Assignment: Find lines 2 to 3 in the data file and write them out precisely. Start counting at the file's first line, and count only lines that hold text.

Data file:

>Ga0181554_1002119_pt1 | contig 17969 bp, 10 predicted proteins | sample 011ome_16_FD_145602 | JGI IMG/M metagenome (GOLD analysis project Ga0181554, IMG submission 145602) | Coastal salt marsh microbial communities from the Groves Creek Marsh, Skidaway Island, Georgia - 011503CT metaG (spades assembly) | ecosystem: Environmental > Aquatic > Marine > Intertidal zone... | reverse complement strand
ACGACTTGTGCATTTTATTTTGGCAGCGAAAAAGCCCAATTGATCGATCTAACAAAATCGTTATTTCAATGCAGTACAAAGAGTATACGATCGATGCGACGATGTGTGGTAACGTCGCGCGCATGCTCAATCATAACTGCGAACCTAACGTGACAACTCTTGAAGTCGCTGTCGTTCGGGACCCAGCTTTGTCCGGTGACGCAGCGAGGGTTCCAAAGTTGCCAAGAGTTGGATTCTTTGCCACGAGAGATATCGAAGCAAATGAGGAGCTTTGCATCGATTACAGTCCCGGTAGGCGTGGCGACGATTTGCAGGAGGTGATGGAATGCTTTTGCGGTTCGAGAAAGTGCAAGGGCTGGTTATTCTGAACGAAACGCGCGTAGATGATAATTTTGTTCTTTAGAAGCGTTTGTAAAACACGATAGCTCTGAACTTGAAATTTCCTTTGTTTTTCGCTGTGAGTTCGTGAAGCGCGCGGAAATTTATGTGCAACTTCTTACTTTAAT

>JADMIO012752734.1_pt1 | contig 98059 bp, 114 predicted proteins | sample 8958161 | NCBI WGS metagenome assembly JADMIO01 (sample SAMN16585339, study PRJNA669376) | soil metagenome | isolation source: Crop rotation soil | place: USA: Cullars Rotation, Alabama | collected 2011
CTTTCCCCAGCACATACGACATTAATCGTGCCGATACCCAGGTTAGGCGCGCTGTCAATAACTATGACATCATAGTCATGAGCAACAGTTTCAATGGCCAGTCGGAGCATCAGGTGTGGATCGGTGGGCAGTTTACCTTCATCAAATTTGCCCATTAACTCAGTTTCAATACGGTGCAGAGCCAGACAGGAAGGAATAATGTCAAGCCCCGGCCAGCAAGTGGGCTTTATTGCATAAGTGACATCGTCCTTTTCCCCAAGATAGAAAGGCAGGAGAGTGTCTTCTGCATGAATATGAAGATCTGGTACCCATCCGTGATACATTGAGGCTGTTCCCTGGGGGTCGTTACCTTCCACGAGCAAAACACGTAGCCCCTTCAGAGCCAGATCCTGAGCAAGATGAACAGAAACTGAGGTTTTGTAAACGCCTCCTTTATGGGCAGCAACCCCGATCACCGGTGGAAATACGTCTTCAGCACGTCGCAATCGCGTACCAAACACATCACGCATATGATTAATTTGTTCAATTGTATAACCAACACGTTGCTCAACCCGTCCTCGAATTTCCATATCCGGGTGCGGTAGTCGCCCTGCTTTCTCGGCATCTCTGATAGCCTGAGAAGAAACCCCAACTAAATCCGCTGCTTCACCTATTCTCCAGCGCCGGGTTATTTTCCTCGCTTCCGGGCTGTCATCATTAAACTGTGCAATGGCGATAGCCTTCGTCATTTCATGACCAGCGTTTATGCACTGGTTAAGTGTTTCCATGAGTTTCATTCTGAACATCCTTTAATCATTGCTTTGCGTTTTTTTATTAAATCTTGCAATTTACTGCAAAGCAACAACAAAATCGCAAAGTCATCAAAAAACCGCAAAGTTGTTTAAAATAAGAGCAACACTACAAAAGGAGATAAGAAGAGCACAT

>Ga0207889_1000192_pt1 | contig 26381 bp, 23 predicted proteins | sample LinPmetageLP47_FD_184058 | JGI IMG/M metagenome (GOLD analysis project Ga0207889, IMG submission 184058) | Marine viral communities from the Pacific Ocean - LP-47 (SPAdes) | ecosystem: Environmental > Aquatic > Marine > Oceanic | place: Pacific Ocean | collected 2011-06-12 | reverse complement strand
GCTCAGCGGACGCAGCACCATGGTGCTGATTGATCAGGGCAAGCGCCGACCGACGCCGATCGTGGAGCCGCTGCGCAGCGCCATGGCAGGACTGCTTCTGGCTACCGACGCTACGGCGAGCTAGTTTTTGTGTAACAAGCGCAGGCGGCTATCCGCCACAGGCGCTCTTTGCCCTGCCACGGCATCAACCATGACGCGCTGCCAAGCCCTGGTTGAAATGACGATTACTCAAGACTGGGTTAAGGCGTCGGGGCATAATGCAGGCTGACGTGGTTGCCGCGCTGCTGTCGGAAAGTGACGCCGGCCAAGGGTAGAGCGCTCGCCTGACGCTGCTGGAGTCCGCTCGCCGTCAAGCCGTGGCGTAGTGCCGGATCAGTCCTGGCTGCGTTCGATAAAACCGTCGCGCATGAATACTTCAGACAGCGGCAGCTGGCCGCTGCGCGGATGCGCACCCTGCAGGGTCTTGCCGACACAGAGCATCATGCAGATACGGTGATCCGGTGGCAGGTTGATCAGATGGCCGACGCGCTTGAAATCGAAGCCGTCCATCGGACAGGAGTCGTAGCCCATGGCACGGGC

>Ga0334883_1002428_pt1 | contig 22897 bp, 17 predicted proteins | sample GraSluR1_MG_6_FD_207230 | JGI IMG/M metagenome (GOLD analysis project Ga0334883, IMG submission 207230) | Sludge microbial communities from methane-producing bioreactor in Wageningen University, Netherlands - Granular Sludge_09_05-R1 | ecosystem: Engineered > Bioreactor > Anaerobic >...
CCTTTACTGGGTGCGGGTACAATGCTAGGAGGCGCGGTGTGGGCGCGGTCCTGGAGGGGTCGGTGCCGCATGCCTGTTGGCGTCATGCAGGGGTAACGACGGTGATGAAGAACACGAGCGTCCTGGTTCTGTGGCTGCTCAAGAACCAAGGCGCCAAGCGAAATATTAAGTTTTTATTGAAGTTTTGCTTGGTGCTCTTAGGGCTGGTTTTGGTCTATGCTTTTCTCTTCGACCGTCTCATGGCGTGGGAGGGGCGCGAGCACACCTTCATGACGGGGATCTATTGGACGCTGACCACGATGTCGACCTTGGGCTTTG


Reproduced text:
ACGACTTGTGCATTTTATTTTGGCAGCGAAAAAGCCCAATTGATCGATCTAACAAAATCGTTATTTCAATGCAGTACAAAGAGTATACGATCGATGCGACGATGTGTGGTAACGTCGCGCGCATGCTCAATCATAACTGCGAACCTAACGTGACAACTCTTGAAGTCGCTGTCGTTCGGGACCCAGCTTTGTCCGGTGACGCAGCGAGGGTTCCAAAGTTGCCAAGAGTTGGATTCTTTGCCACGAGAGATATCGAAGCAAATGAGGAGCTTTGCATCGATTACAGTCCCGGTAGGCGTGGCGACGATTTGCAGGAGGTGATGGAATGCTTTTGCGGTTCGAGAAAGTGCAAGGGCTGGTTATTCTGAACGAAACGCGCGTAGATGATAATTTTGTTCTTTAGAAGCGTTTGTAAAACACGATAGCTCTGAACTTGAAATTTCCTTTGTTTTTCGCTGTGAGTTCGTGAAGCGCGCGGAAATTTATGTGCAACTTCTTACTTTAAT

>JADMIO012752734.1_pt1 | contig 98059 bp, 114 predicted proteins | sample 8958161 | NCBI WGS metagenome assembly JADMIO01 (sample SAMN16585339, study PRJNA669376) | soil metagenome | isolation source: Crop rotation soil | place: USA: Cullars Rotation, Alabama | collected 2011